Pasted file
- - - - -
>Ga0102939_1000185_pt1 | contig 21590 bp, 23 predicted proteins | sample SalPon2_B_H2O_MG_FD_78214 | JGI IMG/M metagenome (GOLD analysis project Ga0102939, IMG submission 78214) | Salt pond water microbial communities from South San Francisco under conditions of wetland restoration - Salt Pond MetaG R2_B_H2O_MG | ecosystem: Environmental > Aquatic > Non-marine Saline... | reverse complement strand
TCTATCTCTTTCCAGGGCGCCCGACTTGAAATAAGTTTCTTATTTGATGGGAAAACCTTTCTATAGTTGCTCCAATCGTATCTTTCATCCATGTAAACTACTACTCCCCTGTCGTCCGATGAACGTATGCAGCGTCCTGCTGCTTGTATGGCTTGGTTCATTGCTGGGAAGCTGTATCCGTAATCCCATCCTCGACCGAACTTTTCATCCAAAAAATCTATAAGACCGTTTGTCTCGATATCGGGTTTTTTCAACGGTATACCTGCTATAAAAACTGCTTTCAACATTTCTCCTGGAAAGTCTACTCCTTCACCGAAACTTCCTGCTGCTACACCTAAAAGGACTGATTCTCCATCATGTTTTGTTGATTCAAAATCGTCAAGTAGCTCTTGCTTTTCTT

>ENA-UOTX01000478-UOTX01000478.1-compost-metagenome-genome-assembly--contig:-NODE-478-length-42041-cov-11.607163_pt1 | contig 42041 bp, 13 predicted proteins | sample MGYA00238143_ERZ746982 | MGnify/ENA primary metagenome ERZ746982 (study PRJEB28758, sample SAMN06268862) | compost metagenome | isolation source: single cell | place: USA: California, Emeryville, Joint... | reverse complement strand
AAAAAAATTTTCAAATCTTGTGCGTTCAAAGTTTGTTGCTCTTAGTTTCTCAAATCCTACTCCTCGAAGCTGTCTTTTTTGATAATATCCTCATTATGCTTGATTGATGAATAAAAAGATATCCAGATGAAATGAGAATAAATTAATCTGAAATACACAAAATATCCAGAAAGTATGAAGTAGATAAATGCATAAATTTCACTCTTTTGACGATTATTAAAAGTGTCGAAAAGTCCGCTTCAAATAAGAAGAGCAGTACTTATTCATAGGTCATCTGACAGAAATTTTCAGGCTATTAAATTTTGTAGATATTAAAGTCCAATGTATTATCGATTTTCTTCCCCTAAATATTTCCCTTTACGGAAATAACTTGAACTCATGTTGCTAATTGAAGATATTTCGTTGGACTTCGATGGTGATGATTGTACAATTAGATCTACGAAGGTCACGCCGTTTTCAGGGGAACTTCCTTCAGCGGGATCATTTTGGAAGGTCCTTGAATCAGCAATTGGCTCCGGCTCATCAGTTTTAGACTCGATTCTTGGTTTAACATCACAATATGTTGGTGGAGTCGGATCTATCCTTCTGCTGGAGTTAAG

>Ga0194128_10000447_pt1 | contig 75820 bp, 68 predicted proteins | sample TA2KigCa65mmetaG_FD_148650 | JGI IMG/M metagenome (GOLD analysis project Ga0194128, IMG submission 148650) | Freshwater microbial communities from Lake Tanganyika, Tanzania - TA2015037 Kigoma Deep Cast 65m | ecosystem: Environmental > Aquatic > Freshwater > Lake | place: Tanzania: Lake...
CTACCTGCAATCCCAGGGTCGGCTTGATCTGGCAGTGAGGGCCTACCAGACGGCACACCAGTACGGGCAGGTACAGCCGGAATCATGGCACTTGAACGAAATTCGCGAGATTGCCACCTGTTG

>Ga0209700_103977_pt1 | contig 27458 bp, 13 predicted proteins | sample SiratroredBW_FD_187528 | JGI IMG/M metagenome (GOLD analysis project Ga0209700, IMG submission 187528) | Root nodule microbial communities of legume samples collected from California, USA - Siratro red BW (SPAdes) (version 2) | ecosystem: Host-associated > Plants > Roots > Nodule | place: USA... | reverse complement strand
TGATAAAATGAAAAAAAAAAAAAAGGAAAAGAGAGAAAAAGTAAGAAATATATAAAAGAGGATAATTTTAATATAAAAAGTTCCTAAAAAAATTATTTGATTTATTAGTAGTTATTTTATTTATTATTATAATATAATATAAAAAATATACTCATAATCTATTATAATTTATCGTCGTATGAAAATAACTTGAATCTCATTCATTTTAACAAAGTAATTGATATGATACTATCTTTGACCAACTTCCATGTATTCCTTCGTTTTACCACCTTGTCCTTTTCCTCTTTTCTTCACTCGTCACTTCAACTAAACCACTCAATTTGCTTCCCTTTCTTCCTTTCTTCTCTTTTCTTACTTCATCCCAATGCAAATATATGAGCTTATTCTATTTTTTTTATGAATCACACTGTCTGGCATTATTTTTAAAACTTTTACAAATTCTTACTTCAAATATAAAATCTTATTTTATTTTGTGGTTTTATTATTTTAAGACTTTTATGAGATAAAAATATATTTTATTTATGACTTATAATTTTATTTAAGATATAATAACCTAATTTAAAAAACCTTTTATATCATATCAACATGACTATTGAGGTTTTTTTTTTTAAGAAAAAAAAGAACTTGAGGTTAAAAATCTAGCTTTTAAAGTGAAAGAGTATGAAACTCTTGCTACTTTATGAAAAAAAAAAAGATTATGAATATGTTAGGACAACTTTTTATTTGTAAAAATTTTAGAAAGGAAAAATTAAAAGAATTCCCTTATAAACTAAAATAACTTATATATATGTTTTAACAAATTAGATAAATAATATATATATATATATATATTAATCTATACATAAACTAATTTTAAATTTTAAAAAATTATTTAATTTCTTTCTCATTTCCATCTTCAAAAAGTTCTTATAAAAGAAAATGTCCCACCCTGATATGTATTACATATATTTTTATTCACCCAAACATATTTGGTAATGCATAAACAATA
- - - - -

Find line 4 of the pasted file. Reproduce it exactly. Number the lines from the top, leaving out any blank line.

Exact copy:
AAAAAAATTTTCAAATCTTGTGCGTTCAAAGTTTGTTGCTCTTAGTTTCTCAAATCCTACTCCTCGAAGCTGTCTTTTTTGATAATATCCTCATTATGCTTGATTGATGAATAAAAAGATATCCAGATGAAATGAGAATAAATTAATCTGAAATACACAAAATATCCAGAAAGTATGAAGTAGATAAATGCATAAATTTCACTCTTTTGACGATTATTAAAAGTGTCGAAAAGTCCGCTTCAAATAAGAAGAGCAGTACTTATTCATAGGTCATCTGACAGAAATTTTCAGGCTATTAAATTTTGTAGATATTAAAGTCCAATGTATTATCGATTTTCTTCCCCTAAATATTTCCCTTTACGGAAATAACTTGAACTCATGTTGCTAATTGAAGATATTTCGTTGGACTTCGATGGTGATGATTGTACAATTAGATCTACGAAGGTCACGCCGTTTTCAGGGGAACTTCCTTCAGCGGGATCATTTTGGAAGGTCCTTGAATCAGCAATTGGCTCCGGCTCATCAGTTTTAGACTCGATTCTTGGTTTAACATCACAATATGTTGGTGGAGTCGGATCTATCCTTCTGCTGGAGTTAAG